Proving the Equality of Simpson's Rule using Trapezoid Rule Approximations

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In summary, the conversation discusses the calculation of the Simpson's Rule approximation for a given integral. It is mentioned that there is a formula for Simpson's Rule, but there is a better way to calculate it using the Trapezoid Rule approximations. The formula for Simpson's Rule is given and it is suggested to verify its accuracy by substituting a random function. However, the professor clarifies that the solution should be done algebraically. The conversation ends with a request for the student to show their effort and calculations for S(16) and (4T(16)-T(8))/3.
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Homework Statement



Integral of f(x)dx from a to b~ S(n) = f(x0) + 4(x1) +2(x2) + 4(x3) + ... 2(xn-2) + 4(xn-1) + f(xn))(Δx/3)

You can use the formula for Simpson's Rule given above, but here is a better way. If you already have the Trapezoid Rule approximations T(2n) and T(n), the next Simpson's rule approximation follows immediately with a simple calculation

S(2n) = (4T(2n) -T(n))/(3)

Verify that for n=8, the two forms of the Simpson's Rule are the same.

Homework Equations





The Attempt at a Solution



I tried to substitute a random function and attempt to go on from there but our professor said that we needed to solve this algebraically. Any help would be appreciated. Thanks!
 
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  • #2
You have to show effort. What did you get for S(16) and (4T(16)-T(8))/3?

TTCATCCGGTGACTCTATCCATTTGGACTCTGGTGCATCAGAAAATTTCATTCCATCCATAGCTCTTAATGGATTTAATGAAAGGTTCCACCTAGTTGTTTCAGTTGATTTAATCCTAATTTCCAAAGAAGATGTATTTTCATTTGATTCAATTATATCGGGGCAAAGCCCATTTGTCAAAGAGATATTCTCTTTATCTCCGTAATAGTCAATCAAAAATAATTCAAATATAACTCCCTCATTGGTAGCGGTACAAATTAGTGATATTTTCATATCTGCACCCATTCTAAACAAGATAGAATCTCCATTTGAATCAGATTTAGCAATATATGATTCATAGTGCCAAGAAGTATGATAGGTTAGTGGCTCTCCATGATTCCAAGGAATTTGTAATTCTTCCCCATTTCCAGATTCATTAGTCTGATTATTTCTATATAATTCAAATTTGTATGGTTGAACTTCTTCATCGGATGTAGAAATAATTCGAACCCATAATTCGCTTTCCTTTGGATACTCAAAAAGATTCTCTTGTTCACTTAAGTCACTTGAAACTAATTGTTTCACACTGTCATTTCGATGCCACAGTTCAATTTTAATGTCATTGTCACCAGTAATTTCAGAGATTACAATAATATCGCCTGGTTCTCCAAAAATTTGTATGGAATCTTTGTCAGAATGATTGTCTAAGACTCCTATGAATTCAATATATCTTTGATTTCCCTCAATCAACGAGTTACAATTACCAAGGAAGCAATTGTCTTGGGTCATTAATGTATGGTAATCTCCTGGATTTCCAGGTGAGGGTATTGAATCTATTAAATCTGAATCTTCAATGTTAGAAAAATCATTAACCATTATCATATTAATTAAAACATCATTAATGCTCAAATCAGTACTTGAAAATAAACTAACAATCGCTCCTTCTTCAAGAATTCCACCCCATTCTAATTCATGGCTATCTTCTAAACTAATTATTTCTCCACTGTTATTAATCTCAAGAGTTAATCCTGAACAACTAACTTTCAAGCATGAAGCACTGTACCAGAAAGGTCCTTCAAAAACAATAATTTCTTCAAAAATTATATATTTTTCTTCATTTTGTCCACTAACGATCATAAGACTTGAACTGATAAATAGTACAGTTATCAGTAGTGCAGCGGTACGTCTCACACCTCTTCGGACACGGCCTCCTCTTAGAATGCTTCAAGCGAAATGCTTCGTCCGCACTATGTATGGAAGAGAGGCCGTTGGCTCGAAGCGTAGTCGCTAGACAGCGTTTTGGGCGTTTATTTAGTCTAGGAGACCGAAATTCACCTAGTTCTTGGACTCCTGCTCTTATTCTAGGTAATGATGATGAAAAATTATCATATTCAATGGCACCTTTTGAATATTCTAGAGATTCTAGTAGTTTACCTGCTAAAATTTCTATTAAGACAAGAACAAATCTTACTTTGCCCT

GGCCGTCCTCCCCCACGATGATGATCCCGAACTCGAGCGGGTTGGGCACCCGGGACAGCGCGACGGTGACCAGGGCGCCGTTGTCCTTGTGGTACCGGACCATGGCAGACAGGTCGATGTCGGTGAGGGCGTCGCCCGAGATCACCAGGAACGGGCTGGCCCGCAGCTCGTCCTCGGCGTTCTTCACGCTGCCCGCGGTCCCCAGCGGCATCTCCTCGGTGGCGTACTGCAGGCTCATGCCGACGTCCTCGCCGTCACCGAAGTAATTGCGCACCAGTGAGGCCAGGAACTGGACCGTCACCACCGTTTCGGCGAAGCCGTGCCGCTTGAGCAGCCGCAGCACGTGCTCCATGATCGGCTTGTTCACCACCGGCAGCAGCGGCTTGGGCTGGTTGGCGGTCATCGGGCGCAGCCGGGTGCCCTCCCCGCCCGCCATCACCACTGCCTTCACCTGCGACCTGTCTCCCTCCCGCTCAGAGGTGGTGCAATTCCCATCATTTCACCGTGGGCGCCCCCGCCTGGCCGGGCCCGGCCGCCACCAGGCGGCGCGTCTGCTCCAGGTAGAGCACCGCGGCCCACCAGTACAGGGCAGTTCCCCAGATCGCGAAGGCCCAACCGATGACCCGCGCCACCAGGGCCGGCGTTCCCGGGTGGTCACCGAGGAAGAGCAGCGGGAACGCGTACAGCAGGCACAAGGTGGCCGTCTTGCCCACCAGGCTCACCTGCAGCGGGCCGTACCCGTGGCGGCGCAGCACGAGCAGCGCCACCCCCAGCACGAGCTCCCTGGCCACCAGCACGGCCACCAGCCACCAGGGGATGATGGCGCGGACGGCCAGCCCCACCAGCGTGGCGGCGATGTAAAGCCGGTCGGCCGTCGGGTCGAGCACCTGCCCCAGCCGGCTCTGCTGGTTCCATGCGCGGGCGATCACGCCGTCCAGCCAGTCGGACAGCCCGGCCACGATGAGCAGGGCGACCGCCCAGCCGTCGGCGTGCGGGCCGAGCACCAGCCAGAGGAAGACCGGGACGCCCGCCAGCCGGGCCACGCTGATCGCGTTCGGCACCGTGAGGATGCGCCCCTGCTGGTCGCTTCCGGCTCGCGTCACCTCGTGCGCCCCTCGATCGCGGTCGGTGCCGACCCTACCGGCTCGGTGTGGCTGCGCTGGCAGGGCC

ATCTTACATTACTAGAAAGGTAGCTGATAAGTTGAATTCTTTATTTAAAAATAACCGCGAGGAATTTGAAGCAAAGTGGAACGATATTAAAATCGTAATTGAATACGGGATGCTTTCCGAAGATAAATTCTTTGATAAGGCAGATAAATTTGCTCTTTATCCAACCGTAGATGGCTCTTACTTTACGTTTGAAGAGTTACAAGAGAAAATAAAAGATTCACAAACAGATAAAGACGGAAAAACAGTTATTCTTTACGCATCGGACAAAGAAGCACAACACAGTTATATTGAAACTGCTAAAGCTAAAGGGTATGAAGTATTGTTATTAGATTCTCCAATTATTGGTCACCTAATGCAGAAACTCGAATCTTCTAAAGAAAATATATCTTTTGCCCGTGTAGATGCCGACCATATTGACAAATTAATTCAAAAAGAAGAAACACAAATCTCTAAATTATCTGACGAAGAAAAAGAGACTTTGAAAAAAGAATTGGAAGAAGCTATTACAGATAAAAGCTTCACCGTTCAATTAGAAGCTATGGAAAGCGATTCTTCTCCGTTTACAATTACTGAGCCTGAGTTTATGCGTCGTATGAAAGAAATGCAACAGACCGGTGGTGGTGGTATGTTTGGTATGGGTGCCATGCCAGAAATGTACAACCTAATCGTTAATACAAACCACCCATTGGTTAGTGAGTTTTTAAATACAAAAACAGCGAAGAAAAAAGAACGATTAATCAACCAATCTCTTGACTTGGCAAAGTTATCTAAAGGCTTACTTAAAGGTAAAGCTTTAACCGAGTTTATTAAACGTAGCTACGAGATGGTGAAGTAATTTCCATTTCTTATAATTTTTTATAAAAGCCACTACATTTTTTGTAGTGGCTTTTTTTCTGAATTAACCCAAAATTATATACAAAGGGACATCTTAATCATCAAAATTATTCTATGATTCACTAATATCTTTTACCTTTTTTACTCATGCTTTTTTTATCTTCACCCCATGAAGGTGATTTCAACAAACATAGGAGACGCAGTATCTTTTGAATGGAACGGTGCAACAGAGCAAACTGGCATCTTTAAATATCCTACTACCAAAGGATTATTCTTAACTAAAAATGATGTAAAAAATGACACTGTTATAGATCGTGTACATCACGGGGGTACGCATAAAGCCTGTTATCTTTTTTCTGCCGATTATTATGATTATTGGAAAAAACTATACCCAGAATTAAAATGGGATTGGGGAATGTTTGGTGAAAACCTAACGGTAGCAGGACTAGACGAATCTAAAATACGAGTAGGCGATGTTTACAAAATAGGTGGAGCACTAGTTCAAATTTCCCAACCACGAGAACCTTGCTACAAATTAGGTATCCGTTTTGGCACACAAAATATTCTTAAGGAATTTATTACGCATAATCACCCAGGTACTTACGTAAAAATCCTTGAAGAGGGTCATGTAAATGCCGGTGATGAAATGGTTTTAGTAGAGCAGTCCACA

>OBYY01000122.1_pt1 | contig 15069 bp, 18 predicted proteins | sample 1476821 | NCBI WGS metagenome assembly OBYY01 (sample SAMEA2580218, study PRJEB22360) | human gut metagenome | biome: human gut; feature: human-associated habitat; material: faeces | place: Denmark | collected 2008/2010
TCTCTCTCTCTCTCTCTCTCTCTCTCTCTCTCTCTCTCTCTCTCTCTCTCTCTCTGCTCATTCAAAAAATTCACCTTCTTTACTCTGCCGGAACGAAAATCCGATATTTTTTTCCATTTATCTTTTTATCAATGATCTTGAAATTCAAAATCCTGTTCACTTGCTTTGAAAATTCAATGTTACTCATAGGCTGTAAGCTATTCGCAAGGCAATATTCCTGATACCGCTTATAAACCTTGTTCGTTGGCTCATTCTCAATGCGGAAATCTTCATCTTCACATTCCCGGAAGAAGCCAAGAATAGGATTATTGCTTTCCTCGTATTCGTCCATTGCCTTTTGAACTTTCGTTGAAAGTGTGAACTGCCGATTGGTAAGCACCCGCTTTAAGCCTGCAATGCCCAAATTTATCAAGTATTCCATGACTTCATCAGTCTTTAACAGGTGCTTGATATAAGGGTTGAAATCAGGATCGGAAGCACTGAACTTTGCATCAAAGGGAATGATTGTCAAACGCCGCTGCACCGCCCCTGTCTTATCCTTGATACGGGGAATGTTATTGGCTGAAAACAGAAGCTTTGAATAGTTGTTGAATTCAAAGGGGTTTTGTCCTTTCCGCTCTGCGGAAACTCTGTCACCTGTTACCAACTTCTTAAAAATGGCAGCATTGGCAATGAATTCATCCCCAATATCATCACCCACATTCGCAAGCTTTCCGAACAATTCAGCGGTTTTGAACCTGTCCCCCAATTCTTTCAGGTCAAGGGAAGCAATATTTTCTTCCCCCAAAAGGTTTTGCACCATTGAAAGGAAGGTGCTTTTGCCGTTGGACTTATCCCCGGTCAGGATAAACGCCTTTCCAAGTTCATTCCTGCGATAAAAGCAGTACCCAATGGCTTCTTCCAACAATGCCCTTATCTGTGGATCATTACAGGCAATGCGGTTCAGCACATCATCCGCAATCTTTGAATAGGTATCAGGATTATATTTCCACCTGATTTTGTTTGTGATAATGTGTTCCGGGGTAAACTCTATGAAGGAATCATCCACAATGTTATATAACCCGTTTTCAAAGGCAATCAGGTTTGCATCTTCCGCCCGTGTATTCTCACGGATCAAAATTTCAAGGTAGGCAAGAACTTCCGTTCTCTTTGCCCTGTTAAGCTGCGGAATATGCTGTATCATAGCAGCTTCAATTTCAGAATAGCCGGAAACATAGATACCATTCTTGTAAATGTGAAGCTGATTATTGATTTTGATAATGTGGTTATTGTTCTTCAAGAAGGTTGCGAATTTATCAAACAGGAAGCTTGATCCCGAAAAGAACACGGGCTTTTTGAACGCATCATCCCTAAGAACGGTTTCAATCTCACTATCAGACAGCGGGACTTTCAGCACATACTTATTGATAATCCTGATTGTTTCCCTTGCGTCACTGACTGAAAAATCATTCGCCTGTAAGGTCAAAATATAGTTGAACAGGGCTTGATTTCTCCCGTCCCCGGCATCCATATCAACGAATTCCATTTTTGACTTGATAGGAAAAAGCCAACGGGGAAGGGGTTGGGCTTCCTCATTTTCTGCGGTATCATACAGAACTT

Also you left out a bunch of f's in your formula for Simpson's rule.
 

Related to Proving the Equality of Simpson's Rule using Trapezoid Rule Approximations

What is the Simpson Rule equation?

The Simpson Rule equation is a mathematical formula used to approximate the area under a curve by dividing it into smaller, simpler shapes and adding their areas together.

Why is the Simpson Rule equation important?

The Simpson Rule equation is important because it provides a more accurate estimation of the area under a curve compared to other methods, such as the trapezoidal rule. It is also commonly used in scientific and engineering applications for numerical integration.

How is the Simpson Rule equation derived?

The Simpson Rule equation is derived from Simpson's rule, which states that the area under the curve can be approximated by the average of the areas of the two trapezoids formed by dividing the curve into three equal parts. By using this rule iteratively, a more accurate estimation of the area can be obtained.

What are the assumptions made in the Simpson Rule equation?

The Simpson Rule equation assumes that the curve is continuous, and that the interval between the points used for approximation is equally spaced. It also assumes that the curve is concave up or down, and that the function is integrable.

What are the limitations of the Simpson Rule equation?

The Simpson Rule equation can only be used for functions that are integrable and have a known analytical solution. It also requires more computation compared to other methods, which can make it less efficient for large datasets.

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